"You can have the pasta. Maybe get whole wheat pasta if you're concerned about that."
"Whole wheat pasta sucks."
Michael Pollan's latest message about the world of food is that you are in good shape as long as a human being is cooking your food.
"This explains the health problem … The most important thing about your diet is not a nutrient, but an activity — cooking."
Colbert pointed out that you can't make Funyuns at home. Pollan added cheese doodles to the list but asked Colbert, "if you were cooking at home, how often would you make French fries?"
Colbert replied that he didn't know how to make French fries.
The theme of Pollan's new book — Cooked: A Natural History of Transformation — isn't that new. Pollan has used the line about cooking one's French fries before.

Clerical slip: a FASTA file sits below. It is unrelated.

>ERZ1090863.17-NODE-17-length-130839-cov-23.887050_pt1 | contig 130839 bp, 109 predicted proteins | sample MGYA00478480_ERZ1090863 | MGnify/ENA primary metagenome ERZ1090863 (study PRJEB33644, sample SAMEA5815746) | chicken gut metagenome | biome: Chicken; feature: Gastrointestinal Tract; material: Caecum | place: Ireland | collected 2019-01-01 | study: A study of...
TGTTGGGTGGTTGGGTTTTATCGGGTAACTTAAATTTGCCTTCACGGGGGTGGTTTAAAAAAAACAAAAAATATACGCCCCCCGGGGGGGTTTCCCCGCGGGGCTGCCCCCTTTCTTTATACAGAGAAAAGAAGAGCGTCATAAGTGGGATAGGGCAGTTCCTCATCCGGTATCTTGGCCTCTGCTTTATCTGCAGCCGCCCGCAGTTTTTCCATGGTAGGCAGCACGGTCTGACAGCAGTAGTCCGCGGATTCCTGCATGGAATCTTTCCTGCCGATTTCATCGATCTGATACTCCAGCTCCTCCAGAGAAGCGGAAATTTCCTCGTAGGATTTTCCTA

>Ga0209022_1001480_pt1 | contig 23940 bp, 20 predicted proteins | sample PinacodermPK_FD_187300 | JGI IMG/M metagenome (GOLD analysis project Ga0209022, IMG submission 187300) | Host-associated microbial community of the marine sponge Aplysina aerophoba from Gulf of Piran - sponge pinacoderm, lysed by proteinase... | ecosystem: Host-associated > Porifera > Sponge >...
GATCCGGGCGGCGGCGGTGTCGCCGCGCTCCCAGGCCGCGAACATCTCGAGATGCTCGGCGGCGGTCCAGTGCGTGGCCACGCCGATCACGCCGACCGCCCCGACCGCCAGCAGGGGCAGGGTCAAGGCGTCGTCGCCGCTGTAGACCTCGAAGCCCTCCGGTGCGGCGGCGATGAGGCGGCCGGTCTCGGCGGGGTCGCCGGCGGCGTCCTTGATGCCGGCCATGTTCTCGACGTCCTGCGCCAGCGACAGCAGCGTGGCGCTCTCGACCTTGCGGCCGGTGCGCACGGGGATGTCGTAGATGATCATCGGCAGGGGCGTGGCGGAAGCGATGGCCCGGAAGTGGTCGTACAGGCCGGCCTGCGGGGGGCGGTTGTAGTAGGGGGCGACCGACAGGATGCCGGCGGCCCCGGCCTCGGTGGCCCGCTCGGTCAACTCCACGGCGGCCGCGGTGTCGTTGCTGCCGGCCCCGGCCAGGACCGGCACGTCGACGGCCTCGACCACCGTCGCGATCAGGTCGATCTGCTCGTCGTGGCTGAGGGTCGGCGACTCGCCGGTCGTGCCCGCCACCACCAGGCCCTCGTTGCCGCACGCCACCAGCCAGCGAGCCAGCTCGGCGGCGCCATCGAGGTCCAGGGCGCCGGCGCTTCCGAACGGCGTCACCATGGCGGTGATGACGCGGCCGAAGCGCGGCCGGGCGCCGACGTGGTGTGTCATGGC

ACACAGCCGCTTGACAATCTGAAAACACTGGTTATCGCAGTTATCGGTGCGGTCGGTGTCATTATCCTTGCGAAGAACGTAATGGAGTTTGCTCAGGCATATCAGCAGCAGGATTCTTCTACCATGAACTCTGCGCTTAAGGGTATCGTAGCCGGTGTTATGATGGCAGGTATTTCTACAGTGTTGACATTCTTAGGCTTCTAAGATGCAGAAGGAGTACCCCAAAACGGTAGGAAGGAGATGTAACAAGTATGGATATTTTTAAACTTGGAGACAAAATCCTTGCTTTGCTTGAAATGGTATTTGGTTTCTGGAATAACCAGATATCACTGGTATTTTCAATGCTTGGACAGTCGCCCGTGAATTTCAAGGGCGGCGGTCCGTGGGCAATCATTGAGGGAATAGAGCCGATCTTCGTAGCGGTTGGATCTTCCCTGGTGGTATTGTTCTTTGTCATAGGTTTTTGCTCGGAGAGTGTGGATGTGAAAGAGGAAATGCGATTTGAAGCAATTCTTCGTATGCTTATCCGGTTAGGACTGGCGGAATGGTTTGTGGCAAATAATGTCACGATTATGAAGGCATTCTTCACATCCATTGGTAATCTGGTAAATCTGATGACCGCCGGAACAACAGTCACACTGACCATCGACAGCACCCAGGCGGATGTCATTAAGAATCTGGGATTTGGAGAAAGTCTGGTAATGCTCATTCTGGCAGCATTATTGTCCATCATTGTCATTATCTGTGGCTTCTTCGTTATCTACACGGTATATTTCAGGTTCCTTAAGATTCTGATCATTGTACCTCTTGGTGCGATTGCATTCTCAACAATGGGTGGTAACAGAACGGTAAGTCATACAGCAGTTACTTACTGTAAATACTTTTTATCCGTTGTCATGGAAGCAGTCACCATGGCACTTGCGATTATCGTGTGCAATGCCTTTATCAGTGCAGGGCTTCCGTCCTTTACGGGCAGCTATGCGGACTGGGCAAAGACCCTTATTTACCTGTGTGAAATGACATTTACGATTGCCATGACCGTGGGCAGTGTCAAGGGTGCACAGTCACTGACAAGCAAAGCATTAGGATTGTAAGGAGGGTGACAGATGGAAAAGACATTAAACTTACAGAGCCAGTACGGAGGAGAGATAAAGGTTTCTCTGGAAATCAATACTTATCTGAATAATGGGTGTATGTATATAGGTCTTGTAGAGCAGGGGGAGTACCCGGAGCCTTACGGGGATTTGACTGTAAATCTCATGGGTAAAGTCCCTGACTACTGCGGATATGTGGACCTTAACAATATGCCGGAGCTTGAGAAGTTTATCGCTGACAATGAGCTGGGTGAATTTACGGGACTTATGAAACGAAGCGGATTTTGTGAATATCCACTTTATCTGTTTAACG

Yet, Pollan does reduce the issue to a simple term that can penetrate a cynical consumer market. Those that know aren't the cynical ones; this is about getting through to people who hate Michelle Obama because she wants them to healthier.
This doesn't mean that you can't eat out. After all, if a human cooks the food in a restaurant, then that meal qualifies on Pollan's watch.
Colbert's joke in the open of his show talked about how raw ingredients become food. "Simple. You puncture the wrapper and set it on High for 3 minutes."
Joke aside, this is how some people cook.
Pollan noted that corporations cook with lots of chemicals that you don't have in your pantry. After all, you can't buy high-fructose corn syrup in the store to sweeten your foods.
While we outsource certain kinds of cooking, Pollan breaks down cooking into Earth (cooking with microbes, using bacteria to ferment food: beer, kimchi, sauerkraut), air (baking), Water (soups, stews, braises), and fire (barbecue).
As for whole wheat pasta, I finally found an area of disagreement with Colbert over food. Yes, whole wheat pasta was not good — a long time ago. Improvement has been exponential, especially in the last few years. I suffered in those days and made it the other side. Where I would eat one or two brands, I could pick up most whole wheat pasta and be content to eat in in my home, cooked by me.